Queen Abla Pokou and the Origin of the Baoule People

Abla Pokou
Baoule mask representing Queen Abla Pokou

The story of Queen Abla Pokou (Abla Poku in English) is the story of the creation of the Baoule people of Côte d’Ivoire. She was a strong and loving queen who made a profound sacrifice for the well-being of her people, and thus was granted their deep love.

In the 17th century, King Osei Kofi Tutu I founds the Ashanti Empîre of Ghana. Given that in the Ashanti culture the law is matrilineal, when King Oseï Tutu dies, his nephew succeeds him. However, when his nephew dies shortly after, a war for the throne starts in Kumasi, the capital of the kingdom; this war opposes an old uncle of the royal family named Itsa, and Dakon, the second brother of the future queen Abla Pokou (born at the beginning of the 18th century). Dakon will also die in this fratricide war. Quickly, Abla Pokou, understanding that she and her followers will be next to die, decides to flee. Led by her, they walk for several days and nights, fleeing from those threatening to kill them. They soon arrive on the shores of the Comoé River, located on the frontier between Ghana and Côte d’Ivoire. But the river is unsurmountable, its waters are dangerous, and their enemies are getting closer. After having overcome so many obstacles, and walked for days, it is impossible to stop there.

AblaPokou2Queen Pokou looks to her court wizard for advice, saying, “wizard, tell us what the genie of the river wants from us in order to cross its treacherous waters!” The wizard replies, “Queen, the river is quite irritated, and would only stop once an offering of what is most dear to us is made to it.” Thus, the women of the court start taking off their gold and ivory jewelry, and the men bring their cattle for offering. But the wizard, shaking his head sadly, states “What is most dear to us is our sons!

Looking upon her people, the queen decides to make the most difficult sacrifice ever: that of her toddler son wrapped on her back. After untying him, she says to him, “Kouakou(‘Kwaku’ in English), my only child, forgive me, but I have understood that I need to offer you to the river for the survival of our people. More than a woman or mother, a queen is first a queen!” She then stoically, without shedding a tear, offers her son as a sacrifice to the Comoé River.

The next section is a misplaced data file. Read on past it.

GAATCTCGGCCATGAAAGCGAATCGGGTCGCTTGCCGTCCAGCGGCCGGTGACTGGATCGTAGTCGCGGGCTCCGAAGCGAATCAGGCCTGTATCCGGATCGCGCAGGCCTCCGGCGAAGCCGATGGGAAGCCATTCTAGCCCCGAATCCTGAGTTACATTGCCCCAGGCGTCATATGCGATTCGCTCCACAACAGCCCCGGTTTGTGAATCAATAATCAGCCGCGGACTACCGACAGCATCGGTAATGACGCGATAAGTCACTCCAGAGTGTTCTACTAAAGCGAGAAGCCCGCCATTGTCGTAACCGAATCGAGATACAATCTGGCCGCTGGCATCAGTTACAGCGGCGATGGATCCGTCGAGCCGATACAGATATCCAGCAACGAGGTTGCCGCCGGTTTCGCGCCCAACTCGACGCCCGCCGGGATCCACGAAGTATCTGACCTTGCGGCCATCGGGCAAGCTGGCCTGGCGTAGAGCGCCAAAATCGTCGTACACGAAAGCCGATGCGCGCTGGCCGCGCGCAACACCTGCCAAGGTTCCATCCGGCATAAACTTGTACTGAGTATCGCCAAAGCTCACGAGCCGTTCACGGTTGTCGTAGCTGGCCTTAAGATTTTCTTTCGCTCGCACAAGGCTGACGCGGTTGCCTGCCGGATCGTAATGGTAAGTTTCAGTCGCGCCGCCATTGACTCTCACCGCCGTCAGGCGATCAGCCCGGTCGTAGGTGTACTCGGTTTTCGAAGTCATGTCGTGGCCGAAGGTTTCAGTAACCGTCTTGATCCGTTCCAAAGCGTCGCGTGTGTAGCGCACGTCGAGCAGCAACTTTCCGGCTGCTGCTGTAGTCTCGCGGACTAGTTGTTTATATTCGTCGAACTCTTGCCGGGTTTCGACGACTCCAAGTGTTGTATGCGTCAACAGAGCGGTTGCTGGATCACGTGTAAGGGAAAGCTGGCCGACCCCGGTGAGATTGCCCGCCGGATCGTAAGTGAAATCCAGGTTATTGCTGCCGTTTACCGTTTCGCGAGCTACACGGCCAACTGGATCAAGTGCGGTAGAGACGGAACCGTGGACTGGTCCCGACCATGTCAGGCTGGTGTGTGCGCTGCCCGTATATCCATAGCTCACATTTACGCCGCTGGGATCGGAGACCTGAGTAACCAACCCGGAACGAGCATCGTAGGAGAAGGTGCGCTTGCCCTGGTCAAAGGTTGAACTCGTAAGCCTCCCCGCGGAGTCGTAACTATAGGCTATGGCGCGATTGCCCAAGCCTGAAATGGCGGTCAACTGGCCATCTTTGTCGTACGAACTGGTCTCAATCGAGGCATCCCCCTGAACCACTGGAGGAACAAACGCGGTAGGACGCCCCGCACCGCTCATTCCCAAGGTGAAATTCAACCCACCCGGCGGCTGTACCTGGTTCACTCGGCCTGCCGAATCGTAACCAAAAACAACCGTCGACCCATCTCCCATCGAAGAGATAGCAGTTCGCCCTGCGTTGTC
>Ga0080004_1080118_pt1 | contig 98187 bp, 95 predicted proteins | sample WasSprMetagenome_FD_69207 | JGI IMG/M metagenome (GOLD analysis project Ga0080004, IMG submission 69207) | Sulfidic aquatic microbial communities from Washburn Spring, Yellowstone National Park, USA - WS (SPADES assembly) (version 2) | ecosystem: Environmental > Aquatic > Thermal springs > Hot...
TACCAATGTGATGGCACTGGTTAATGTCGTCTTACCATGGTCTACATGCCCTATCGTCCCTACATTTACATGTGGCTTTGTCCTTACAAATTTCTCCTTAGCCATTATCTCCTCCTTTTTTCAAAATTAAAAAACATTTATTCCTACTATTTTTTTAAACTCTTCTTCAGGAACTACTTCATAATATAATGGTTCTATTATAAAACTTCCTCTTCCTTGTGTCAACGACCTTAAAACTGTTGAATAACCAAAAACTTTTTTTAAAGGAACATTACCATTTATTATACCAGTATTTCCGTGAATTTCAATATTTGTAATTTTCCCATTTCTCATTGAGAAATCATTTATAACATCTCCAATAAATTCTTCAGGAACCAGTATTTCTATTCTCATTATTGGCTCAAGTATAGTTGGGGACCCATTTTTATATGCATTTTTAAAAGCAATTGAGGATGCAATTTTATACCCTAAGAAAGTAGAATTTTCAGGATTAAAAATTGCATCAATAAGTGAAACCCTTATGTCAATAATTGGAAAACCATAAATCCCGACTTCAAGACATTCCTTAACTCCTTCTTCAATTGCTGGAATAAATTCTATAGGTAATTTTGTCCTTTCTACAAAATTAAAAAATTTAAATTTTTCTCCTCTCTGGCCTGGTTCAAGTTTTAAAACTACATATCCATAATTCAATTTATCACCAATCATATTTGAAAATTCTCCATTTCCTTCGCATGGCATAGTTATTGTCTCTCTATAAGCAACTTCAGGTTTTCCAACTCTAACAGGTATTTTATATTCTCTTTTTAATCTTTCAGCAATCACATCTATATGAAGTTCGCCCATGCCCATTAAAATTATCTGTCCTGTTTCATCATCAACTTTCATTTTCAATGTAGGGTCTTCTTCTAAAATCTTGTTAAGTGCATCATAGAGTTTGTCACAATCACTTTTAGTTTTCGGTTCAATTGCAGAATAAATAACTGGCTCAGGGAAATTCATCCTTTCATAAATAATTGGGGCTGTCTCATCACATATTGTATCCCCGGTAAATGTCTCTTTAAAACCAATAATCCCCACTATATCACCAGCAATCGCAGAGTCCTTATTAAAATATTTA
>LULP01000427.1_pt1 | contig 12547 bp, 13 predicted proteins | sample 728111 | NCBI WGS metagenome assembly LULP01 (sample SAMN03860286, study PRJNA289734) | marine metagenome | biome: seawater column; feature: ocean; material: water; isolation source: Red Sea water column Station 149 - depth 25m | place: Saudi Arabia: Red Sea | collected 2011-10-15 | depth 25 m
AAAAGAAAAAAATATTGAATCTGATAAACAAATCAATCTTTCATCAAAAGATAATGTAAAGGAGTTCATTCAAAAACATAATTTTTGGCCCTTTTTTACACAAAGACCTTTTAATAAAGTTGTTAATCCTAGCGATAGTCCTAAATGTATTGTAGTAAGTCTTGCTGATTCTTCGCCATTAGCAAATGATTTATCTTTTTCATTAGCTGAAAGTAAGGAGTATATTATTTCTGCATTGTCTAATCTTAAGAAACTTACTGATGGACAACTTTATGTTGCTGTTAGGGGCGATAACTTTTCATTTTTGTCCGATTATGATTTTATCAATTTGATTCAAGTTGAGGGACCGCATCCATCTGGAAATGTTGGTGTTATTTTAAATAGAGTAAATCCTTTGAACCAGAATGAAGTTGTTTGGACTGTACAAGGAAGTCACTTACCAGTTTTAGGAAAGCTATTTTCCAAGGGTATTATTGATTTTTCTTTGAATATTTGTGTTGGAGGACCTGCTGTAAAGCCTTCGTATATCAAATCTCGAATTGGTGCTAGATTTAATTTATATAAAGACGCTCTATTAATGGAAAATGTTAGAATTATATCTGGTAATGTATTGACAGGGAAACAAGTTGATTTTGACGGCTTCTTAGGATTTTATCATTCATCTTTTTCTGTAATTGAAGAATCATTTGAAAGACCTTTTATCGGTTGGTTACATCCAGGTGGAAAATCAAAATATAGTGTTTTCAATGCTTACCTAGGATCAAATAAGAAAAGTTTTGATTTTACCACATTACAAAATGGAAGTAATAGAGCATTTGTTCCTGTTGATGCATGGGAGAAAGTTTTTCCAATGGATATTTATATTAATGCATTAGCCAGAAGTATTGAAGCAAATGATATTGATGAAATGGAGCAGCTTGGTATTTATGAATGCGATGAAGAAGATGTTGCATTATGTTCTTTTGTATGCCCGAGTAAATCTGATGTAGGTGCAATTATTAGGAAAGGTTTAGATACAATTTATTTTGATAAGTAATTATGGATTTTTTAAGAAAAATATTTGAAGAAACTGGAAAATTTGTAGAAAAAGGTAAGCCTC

Map of Cote d'Ivoire

Once the offering made, a path quickly appears within the waters of the Comoé river allowing the queen and her people to cross it. Once the river crossed, the queen finally cries, “BA OULI!” meaning “the child is dead.” This will become the name of the people “Baoulé”. Once they arrived in a good place, the tribe holds a funeral for the sacrificed child. In memory of this, the place will be called Sakassou, meaning “place of funerals.” Queen Abla Pokou will rule over her people for many years, and news of her good reign will travel very far. She will die around 1760.

Poster for the 3D movie: Pokou Ashanti Princess

Some historians claim that a big tree bent over to let the Queen and her people cross, while others maintain that a group of hippopotamuses lined up a path across the river for the queen. Either way, the story of the queen’s great courage remains the same. Queen Abla Pokou, the founder of the Baoulé people of Côte d’Ivoire, was a great queen and woman who sacrificed what she held most dear for the well-being of her people. Many African presidents would learn a lot from Queen Abla Pokou’s courage, determination, and love of her people. Today in Côte d’Ivoire, her story has just been made into a 3D movie: POKOU Princesse Ashanti. The Ivorian author Véronique Tadjo has also published a book Reine Pokou: concerto pour un sacrifice in 2005. The story of Queen Pokou and the Baoule was retold by Maximilien Quenum in his Légendes africaines. Check out the websites Naforo-Ba and Matricien.org to learn more about it.

Why Behanzin should stay in Blida

Statue of Behanzin in Abomey, Benin
Statue of Behanzin in Abomey, Benin

The article below is from 1906 giving reasons why the French government refused to return Béhanzin to his country. The English translation is brought to you by Dr. Y., Afrolegends.com .


Under this title, La Petite République published an article from which we extract the following conclusions:

What will be the effect of Béhanzin’s return in his country?

The Dahomeans, who in the old days, used to raid their neighbors have been transformed under 10 years, into a population of peaceful docile peasants and easy to be led. No troops are stationed in the ancient kingdom of Behanzin and the administration is working amazingly.

Do not for one instant believe that the negroes have forgotten their old master and here is what M. Francois, ancient chief of cabinet of the governor of Dahomey, says about this in the volume he published three months ago on this colony.

Behanzin_18 Juillet 1906
The original article from La Petite Republique, in French